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UA football team not sacked by academic report

For the second year in a row, the University of Arizona football team showed improvement in the NCAA’s annual Academic Progress Rate report.

The Wildcats fell one point below the NCAA’s minimum score of 925, or a 50 percent graduation rate – and were ninth in the Pac-10, only ahead of Washington State (918). But because UA showed significant improvement from last year (902), the Cats were not penalized.

In 2007 and 2006, UA lost a total of six football scholarships because of poor APR reports.

All the other Arizona teams performed higher than 925 – including the men’s indoor track program (938), which lost one scholarship this season because of a score of 921 last year.

No Pac-10 teams were penalized this season.

The scores are calculated based on data from the fall semester in 2004 through the spring semester in 2008. Each athlete receives one point per semester for remaining academically eligible and another point each semester for remaining at that school or graduating.

A mathematical formula is used to correlate a final team score, with 1,000 points being perfect. Teams that fall below 925 annually can be subjected to immediate penalties.

Across the nation, the overall four-year Division I APR increased three points to 964. And the overall scores in baseball, football and men’s basketball all showed improvement over the 2003-04 numbers.

Centenary’s men’s basketball team and Tennessee-Chattanooga’s football squad, however, didn’t make the grade with the NCAA and it cost them a chance to compete for a national championship next season.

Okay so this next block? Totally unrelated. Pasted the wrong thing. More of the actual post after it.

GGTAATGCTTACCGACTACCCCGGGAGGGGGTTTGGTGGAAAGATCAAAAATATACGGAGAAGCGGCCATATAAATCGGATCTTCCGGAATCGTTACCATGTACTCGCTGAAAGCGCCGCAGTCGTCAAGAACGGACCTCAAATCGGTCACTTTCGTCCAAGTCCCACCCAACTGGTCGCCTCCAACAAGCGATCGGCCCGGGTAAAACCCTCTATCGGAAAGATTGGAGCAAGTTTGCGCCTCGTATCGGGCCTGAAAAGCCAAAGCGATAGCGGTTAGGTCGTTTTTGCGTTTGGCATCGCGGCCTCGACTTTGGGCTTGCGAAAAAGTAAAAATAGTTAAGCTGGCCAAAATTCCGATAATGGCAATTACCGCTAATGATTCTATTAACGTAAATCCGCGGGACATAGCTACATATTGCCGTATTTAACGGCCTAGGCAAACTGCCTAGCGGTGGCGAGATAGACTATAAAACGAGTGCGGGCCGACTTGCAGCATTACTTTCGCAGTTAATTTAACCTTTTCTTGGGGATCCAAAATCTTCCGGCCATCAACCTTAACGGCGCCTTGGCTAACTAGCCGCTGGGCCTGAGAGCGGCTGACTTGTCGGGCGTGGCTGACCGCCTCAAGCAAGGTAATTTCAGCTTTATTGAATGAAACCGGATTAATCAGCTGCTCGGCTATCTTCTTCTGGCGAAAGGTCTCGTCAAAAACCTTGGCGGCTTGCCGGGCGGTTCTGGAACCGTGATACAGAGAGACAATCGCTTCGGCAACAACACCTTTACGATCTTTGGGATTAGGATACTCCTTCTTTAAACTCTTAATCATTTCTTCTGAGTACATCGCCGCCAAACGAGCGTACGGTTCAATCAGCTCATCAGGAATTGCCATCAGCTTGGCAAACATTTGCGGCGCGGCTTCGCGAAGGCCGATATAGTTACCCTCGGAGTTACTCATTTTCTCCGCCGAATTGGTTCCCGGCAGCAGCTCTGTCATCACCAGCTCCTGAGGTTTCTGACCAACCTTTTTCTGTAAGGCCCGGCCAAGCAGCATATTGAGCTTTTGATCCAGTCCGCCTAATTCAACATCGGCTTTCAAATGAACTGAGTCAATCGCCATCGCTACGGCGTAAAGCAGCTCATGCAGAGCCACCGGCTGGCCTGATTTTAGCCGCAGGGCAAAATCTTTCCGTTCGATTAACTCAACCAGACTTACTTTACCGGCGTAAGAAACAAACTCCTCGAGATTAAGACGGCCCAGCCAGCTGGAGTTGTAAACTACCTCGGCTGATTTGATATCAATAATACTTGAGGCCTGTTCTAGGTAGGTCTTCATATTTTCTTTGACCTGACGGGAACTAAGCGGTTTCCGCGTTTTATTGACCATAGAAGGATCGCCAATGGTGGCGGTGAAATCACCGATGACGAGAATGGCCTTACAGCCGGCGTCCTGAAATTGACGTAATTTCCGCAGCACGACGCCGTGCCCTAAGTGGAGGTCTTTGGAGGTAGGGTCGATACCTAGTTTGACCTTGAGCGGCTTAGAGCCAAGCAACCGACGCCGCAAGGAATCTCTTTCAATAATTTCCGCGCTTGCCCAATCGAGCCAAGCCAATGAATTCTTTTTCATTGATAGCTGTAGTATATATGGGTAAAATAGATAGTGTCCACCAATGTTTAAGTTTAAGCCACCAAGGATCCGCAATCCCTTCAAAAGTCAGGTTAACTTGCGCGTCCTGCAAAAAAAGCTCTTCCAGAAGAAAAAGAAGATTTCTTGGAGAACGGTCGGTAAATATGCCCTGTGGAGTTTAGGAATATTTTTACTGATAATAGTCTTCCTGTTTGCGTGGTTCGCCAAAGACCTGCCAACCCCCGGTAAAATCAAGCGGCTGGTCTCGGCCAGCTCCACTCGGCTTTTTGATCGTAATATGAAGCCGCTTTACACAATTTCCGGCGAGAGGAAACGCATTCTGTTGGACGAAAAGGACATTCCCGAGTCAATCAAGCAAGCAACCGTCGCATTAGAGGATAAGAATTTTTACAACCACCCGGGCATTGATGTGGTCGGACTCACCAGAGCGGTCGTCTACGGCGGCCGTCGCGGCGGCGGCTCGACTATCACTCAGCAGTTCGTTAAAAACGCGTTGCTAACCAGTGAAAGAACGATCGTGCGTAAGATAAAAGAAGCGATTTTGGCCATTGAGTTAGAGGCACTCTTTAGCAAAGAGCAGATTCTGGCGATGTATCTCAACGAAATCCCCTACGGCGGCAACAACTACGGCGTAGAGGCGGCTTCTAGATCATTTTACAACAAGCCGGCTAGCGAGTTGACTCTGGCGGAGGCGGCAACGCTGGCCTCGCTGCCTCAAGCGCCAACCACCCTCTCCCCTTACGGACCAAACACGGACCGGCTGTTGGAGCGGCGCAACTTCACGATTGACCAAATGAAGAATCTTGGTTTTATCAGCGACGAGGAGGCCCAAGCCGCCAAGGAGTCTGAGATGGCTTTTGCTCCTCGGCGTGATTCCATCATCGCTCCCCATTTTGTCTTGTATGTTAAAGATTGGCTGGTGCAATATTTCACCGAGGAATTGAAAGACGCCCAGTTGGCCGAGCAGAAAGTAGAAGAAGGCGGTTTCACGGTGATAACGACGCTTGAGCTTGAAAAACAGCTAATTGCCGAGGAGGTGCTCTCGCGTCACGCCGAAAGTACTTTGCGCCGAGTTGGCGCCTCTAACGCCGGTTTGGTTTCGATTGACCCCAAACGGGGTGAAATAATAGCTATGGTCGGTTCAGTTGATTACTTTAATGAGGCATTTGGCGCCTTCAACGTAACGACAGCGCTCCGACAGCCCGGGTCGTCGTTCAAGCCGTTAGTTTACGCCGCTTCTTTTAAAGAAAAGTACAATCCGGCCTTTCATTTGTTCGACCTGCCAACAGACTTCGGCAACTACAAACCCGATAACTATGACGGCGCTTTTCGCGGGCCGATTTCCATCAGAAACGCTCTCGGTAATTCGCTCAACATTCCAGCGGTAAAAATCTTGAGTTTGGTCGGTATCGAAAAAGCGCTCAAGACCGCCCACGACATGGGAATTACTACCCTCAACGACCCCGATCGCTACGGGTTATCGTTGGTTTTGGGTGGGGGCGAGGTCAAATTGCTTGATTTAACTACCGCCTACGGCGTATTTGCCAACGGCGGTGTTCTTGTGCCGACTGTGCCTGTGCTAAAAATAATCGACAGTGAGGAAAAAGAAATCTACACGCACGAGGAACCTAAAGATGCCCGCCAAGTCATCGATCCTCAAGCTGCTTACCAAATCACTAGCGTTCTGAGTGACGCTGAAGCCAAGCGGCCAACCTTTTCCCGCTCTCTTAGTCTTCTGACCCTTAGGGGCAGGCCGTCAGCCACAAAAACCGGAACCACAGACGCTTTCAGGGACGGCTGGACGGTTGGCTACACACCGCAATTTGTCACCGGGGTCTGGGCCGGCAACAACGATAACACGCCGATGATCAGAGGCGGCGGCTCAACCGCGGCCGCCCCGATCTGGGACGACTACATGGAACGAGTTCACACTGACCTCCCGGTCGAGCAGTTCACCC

Those teams became the first to be banned from postseason play because of poor APR scores. Jacksonville State’s football team, which is appealing a postseason ban, could join them. A decision is expected within six weeks.

NCAA president Myles Brand said Wednesday’s announcement sends a message to the nation’s college teams: Repeatedly failing to make grades comes at a heavy cost.

“I think it is a watershed because it shows the depth and severity of the penalties for schools that cannot come into compliance with academic performance,” Brand said during a conference call. “Think back as a mode of comparison to when we have recruiting infractions, and we withhold them from postseason play, that’s a big deal.”

Next year, schools with four straight years of poor scores could face the NCAA’s most severe penalty – restricted Division I membership for the entire athletic department.

Ten schools were cited in both football and men’s basketball but only two – Alabama-Birmingham and New Mexico State – play in college football’s top level. UAB was the only school in major football to receive a reduction in practice times in both sports.

The SEC led the six biggest conferences with five teams penalized. Mississippi and Minnesota were the only BCS schools sanctioned in football.

McNeese State led all schools with eight teams sanctioned, while Nicholls State was next with six.




(925 is minimum)

Men’s sports

Baseball 930

Basketball 949

Cross country 1,000

Football 924

Golf 957

Swimming 951

Tennis 945

Track (indoor) 938

Track (outdoor) 939

Women’s sports

Basketball 946

Cross country 965

Golf 975

Gymnastics 987

Soccer 992

Softball 945

Swimming 974

Tennis 965

Track (indoor) 953

Track (outdoor) 949



Football Men’s hoops

Stanford 984 968

California 970 944

USC 956 906

Washington 954 956

UCLA 948 968

ASU 945 930

Oregon 935 975

Oregon State 930 936

Arizona 924 949

Washington St. 918 946

Citizen Online Archive, 2006-2009

This archive contains all the stories that appeared on the Tucson Citizen's website from mid-2006 to June 1, 2009.

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For all of the stories that were archived by the Tucson Citizen newspaper's library in a digital archive between 1993 and 2009, go to Morgue Part 2

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